Pamrapo is nearly identical in size to BCBP, with $576 million in assets, has $50 million in equity and trades at 69% of tangible book. Non-performing loans (NPL) are now $19.7 million or 3.43% of total assets; allowance for loan losses was $6.0 million as of 6/30/09. $9.9 million of NPL's are residential mortgages, which is worrisome because the bank's stated policy appears conservative and all are within their lending area. PBCI originates residential mortgages at 80% of LTV and 90% LTV using private mortgage insurance, for terms of 15 or 25 years. On commercial real estate loans, the LTV is 75%. They have $200 million of MBS, split $184 million in agencies and $16 million in CMO's. The deposit base is a mix. Just under half are in low-interest savings and checking account. The other half is in CD's of which 80% of the CD's are short-term, meaning 6 months or less, and half of the CD's are jumbo's. PBCI also has $62 million in FHLB advances.

    However, PBCI has some issues. First, the long-time CEO, Bill Campbell, who still owns 12% of the bank, resigned in February, and the CFO is serving as interim CEO. My interpretation is that he was forced out. The 87 year-old vice chairman recently died. The dividend was suspended. Three of the five remaining board members are in their 70's. PBCI made a loan to a local hospital, Bayonne Medical Center (BMC), which filed for bankruptcy.  Unsecured creditors are disputing $1.0 million in principal repayment that the bank received prior to filing b/k, as well as BMC agreeing to change the loan from a line of credit to a mortgage. The chairman of BMC, Herman Brockman, is a director of PBCI and Bill Campbell was a director of BMC. The big issue, however, is an investigation involving their insurance subsidiary, which revealed problems with commissions being paid directly to the manager of the insurance subsidiary, instead of the subsidiary. A federal grand jury has issued subpoenas to senior bank executives and directors involving anti-money laundering and Bank Secrecy Act violations. The bank has already recovered $270K of commissions and has hired forensic accountants who reviewed the commissions back to 2003. They have uncovered an additional $223K of commissions due to the bank. The Office of thrift Supervision (OTS) issued a Cease & Desist (C&D) order against the bank in September 2008. PBCI's 2nd quarter earnings included the establishment of a $3.0 million reserve for litigation.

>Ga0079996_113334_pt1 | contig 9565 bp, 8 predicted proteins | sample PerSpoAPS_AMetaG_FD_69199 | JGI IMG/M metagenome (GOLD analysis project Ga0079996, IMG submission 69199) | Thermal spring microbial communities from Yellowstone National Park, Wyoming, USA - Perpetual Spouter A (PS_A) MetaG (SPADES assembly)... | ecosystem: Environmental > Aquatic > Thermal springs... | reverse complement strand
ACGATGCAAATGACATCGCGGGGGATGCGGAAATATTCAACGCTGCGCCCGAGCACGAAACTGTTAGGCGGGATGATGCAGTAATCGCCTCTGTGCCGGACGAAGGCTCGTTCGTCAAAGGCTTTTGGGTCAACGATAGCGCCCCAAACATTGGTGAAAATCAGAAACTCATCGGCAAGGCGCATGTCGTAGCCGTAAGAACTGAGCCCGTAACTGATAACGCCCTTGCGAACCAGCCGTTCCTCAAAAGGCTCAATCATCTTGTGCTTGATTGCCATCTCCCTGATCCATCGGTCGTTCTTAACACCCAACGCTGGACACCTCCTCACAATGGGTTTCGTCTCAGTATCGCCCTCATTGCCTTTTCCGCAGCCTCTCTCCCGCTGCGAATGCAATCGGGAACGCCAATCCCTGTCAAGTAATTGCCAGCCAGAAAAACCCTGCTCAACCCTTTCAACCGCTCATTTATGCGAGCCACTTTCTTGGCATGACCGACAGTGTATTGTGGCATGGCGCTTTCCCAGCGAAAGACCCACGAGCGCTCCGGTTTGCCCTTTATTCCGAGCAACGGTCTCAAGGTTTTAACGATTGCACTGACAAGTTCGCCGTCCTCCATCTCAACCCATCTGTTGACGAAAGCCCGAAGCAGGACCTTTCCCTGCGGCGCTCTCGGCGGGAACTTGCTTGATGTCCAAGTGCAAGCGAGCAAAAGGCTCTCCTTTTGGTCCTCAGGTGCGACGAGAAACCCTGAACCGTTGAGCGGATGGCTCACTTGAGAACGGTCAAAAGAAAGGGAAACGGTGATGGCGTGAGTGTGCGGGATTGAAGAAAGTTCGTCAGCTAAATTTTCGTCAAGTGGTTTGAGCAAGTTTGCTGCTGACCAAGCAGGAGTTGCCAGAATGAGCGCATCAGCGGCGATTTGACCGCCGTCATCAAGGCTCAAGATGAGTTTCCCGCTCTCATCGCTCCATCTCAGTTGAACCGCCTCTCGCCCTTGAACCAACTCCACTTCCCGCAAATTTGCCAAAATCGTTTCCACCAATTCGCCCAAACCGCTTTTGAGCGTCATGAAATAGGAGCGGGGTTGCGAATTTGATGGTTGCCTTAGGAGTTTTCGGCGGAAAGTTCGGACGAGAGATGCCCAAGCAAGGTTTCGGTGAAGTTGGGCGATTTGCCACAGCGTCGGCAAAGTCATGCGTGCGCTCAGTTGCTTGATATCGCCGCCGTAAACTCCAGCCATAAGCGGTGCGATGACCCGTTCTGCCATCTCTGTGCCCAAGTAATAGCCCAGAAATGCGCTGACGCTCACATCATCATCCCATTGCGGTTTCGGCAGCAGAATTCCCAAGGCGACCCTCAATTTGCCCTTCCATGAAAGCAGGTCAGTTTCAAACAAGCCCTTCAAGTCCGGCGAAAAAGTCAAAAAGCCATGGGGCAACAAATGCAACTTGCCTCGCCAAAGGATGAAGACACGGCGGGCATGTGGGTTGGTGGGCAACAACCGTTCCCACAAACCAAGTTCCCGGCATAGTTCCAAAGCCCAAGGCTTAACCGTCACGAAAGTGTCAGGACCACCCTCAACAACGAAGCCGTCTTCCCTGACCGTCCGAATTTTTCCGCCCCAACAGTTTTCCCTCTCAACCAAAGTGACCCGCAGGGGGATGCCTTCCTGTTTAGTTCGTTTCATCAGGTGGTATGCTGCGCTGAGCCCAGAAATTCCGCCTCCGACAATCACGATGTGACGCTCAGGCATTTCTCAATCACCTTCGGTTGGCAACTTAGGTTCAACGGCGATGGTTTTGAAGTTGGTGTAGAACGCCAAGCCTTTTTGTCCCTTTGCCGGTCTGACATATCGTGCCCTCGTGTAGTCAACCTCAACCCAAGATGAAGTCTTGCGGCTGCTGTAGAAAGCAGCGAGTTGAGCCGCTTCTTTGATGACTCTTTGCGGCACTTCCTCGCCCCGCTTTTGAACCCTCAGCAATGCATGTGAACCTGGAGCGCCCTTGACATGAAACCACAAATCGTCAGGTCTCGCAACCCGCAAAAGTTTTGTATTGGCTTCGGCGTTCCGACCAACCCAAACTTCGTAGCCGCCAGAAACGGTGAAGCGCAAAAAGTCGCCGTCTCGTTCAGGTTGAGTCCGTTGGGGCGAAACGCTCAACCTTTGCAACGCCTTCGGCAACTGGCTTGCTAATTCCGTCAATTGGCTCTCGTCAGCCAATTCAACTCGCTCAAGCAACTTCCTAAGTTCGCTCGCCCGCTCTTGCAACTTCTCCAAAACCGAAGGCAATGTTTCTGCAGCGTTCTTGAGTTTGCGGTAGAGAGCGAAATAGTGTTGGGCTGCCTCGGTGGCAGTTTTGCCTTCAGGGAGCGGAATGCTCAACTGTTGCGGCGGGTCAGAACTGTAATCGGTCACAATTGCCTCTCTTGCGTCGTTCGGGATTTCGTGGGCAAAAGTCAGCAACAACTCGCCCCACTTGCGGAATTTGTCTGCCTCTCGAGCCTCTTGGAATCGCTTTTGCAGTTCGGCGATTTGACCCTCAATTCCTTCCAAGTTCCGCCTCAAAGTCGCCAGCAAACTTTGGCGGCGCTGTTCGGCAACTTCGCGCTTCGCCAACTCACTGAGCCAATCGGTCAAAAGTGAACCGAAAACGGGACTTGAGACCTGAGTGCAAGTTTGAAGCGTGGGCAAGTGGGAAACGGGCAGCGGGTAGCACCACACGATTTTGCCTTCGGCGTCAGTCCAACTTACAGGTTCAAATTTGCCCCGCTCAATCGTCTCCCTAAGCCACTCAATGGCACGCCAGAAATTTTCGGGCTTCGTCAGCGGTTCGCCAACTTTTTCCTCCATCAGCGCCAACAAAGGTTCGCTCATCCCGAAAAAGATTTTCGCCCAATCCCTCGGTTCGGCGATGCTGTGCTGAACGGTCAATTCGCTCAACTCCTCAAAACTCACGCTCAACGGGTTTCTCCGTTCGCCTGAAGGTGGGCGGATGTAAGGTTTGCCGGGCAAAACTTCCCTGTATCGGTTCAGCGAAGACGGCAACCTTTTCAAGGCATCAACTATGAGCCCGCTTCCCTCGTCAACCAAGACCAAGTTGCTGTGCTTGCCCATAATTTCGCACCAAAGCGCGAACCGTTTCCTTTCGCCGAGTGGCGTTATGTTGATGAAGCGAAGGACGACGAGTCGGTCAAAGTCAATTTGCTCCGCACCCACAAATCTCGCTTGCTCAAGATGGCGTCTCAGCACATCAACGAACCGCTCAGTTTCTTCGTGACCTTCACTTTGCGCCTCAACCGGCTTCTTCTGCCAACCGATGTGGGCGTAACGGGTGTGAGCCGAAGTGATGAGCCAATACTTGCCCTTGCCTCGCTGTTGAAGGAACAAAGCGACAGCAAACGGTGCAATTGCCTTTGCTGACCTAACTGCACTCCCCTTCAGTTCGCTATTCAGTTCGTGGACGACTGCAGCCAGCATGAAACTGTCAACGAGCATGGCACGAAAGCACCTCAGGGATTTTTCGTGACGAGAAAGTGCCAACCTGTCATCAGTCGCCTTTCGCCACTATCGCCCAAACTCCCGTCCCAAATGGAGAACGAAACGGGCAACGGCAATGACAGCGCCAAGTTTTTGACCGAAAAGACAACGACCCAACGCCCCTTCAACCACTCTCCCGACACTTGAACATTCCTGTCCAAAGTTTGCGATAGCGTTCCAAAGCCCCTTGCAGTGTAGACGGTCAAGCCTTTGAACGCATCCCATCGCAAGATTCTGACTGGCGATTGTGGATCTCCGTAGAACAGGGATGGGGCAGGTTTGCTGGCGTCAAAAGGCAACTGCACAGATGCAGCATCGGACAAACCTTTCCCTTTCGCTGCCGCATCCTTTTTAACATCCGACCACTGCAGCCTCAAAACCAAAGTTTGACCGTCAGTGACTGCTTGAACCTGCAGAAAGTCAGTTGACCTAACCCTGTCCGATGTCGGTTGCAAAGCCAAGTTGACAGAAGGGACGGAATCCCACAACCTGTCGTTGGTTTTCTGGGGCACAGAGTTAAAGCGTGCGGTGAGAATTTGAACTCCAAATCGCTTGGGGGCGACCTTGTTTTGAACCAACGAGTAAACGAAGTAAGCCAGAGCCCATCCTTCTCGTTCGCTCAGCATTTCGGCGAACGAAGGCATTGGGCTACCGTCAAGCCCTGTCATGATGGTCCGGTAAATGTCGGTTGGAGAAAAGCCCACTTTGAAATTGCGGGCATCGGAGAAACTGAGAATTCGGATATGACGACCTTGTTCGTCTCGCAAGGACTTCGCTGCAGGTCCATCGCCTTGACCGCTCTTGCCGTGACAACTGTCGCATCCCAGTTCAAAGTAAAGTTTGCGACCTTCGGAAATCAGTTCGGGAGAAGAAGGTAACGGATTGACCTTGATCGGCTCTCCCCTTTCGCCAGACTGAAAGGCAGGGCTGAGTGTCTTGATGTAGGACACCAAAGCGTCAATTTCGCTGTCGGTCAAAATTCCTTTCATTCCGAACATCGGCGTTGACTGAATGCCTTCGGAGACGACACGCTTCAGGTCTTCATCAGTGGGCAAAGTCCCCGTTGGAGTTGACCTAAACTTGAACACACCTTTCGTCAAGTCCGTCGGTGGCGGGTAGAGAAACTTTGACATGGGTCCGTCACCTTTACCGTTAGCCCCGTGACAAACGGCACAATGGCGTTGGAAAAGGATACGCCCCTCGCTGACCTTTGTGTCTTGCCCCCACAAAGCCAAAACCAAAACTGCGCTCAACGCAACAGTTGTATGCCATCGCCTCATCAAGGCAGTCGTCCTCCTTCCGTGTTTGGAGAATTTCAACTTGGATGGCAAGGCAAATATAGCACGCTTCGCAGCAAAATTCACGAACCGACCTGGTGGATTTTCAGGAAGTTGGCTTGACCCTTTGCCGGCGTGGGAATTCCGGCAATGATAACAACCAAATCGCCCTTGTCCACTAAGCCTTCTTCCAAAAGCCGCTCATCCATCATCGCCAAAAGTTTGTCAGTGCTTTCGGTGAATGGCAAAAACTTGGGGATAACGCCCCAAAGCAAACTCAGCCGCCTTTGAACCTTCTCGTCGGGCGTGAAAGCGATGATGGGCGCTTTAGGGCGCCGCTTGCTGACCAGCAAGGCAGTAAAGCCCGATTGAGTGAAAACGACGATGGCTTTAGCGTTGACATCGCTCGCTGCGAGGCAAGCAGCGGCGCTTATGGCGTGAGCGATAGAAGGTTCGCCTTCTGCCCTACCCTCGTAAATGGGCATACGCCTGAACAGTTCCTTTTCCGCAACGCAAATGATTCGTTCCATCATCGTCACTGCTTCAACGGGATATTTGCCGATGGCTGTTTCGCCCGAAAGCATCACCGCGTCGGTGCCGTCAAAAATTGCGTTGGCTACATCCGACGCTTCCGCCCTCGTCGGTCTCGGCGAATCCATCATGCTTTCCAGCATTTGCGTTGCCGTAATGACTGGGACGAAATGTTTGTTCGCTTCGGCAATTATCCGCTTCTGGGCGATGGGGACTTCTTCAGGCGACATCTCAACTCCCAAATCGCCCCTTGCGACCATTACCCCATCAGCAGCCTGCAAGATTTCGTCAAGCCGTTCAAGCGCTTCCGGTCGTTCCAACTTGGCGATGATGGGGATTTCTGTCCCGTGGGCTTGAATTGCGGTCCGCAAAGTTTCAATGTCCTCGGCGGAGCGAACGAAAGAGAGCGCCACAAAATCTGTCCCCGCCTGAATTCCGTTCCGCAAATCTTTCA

My take: Pamrapo has a strong motive to merge with BCBP. It is evident that PBCI is not capable of functioning on its own. Besides the recent loss of its CEO and vice chairman, the investigation highlights a lack of internal controls. The two options are to build those controls themselves, or merge with a bank that already has them, which regulators tend to like. The former CEO of PBCI who resigned in February is Bill Campbell. Donald and Eugene Campbell own a law firm on the same block as where the PBCI HQ is and they set up the trust for Bill's PBCI stock. Donald Campbell is general counsel for PBCI. An old SNL power-point showed a Brian Campbell as manager of the financial services unit, which is where the problems occurred. There is a Robert Campbell in charge of marketing. My interpretation is that Brian Campbell is Bill's son; he took some insurance commission kick-backs and used the bank to hide the money. It's the latter part that is the concern. It appears that Bill also knew about the arrangement.